Remember: Employees don’t share a common comfort level with creativity

In their new book, Creativity Inc.: Building An Inventive Organization, authors Jeff Mauzy and Richard Harriman make a key point that organizations need to keep in mind as they implement creativity and innovation initiatives: Just as people have different tolerance levels for risk, your employees also have a variety of levels of comfort with creativity […]

In their new book, Creativity Inc.: Building An Inventive Organization, authors Jeff Mauzy and Richard Harriman make a key point that organizations need to keep in mind as they implement creativity and innovation initiatives: Just as people have different tolerance levels for risk, your employees also have a variety of levels of comfort with creativity and the risks that involves.

“In the creative effort in any company, people play at the edge of their familiar universe — sometimes momentarily, sometimes for months — putting together something that, for them, has never been conceived before. Then they take the new creation back for evaluation to the organization, where an established web of expectations probably resists the newness of the concept.”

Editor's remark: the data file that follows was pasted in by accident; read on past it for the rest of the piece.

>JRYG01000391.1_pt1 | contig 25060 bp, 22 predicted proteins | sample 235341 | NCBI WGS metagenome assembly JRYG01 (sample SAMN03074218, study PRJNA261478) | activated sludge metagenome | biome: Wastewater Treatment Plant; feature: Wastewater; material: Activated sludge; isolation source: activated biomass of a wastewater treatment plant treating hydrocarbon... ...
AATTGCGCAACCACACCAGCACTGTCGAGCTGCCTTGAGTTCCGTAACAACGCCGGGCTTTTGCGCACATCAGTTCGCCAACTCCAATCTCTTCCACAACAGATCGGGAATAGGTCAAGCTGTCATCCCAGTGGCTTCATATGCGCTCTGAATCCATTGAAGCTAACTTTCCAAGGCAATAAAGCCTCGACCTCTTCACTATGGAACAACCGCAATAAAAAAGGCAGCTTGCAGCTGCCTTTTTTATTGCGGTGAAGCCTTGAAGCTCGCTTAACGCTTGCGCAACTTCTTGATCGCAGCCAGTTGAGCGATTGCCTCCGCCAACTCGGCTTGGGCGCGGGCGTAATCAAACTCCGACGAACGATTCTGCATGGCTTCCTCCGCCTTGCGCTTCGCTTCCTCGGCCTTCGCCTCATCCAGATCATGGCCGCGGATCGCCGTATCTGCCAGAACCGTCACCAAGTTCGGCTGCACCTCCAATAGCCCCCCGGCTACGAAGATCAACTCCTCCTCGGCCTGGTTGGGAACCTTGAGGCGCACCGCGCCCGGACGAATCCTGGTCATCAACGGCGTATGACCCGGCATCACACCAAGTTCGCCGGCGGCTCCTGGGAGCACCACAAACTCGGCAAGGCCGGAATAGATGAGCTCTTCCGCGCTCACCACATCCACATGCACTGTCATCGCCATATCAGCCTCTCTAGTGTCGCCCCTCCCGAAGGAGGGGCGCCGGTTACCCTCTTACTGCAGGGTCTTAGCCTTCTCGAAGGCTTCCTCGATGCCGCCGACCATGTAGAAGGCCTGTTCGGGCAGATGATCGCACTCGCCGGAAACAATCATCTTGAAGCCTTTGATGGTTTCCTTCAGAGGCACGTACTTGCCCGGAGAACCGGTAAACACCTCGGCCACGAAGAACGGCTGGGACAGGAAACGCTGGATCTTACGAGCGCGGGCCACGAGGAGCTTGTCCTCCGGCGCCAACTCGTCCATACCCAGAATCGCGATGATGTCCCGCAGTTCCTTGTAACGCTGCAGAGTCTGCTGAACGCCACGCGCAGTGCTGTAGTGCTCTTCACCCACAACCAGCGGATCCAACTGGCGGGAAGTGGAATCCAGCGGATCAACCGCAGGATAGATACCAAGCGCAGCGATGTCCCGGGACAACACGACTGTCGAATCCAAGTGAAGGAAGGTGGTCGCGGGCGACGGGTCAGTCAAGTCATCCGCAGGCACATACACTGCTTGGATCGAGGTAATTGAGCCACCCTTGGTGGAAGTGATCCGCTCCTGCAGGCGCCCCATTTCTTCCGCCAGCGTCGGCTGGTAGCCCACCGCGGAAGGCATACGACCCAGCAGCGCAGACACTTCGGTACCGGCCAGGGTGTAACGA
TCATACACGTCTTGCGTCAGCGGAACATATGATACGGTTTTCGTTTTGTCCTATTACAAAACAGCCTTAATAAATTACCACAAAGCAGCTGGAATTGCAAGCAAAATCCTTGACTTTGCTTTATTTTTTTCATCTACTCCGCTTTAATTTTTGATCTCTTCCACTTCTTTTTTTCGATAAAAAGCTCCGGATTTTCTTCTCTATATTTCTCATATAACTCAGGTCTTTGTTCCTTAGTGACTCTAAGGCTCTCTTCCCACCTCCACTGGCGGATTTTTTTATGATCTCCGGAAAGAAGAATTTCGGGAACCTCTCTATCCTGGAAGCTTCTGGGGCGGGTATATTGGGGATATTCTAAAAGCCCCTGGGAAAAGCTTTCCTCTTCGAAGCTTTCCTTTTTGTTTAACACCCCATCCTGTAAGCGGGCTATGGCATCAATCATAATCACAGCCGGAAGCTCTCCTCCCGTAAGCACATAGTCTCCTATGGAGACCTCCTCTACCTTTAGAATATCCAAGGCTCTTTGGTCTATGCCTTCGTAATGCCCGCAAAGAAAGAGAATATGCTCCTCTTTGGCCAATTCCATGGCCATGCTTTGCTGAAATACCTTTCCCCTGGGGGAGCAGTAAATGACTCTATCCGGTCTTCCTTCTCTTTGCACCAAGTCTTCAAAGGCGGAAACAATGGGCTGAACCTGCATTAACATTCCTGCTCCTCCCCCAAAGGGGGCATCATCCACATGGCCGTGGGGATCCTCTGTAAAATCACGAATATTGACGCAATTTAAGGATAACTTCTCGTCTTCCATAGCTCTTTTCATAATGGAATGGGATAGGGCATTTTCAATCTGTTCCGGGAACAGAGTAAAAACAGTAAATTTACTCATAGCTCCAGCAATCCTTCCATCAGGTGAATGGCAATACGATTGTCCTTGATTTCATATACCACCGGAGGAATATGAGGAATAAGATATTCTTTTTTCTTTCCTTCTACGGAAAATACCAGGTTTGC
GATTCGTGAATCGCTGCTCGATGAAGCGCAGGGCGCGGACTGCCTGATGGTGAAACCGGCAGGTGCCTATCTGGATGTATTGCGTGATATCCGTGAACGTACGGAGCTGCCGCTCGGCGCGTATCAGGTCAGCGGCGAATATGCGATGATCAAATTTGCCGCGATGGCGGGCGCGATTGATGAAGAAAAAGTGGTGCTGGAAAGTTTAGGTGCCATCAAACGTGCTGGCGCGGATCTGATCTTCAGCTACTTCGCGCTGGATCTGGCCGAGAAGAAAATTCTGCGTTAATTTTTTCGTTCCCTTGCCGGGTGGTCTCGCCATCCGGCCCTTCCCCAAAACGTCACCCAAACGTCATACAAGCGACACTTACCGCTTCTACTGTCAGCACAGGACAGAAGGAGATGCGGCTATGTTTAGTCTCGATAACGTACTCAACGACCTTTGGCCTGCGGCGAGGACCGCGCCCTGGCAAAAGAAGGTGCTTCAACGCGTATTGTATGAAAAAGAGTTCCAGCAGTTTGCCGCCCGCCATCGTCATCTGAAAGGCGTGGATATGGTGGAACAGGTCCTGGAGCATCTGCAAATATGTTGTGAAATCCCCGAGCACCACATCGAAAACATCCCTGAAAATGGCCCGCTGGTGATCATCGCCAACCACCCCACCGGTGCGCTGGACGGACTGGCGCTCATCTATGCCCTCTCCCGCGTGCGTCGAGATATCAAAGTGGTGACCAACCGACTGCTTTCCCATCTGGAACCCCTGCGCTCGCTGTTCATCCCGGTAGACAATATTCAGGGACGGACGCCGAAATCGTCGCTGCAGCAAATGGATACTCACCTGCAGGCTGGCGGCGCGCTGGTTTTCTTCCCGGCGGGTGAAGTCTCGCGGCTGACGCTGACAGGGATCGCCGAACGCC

“Some people have the in a confidence to offer big ideas aimed at large-scale change. Others, regardless of the size of their inspiration, naturally take a chance only on smaller, less risky ideas that they know will encounter less resistance. And many people, no matter how creative, take no chance at all. The worth of new ideas, however, has little correlation to the current of their creator. If a companies to tap the full creative wealth of all its talent, some measure of conscious organizational support is needed for all its employees.”

Keep this in mind as you work to make systemic creativity and core value within your organization. Your employees are not one monolithic group, with an average set of creative abilities and creative selling skills. Rather, they encompass a whole range of skills and capabilities. It’s also important to note that breakthrough ideas don’t just come to assertive people, but just as often to timid people, who may have absolutely no idea where to go or what to do to get support for their idea. All too often, a timid person may generate a killer idea but then let it die, for fear of criticism from his or her boss. Be sure that your creativity efforts support the use quiet but sometimes highly creative personalities!

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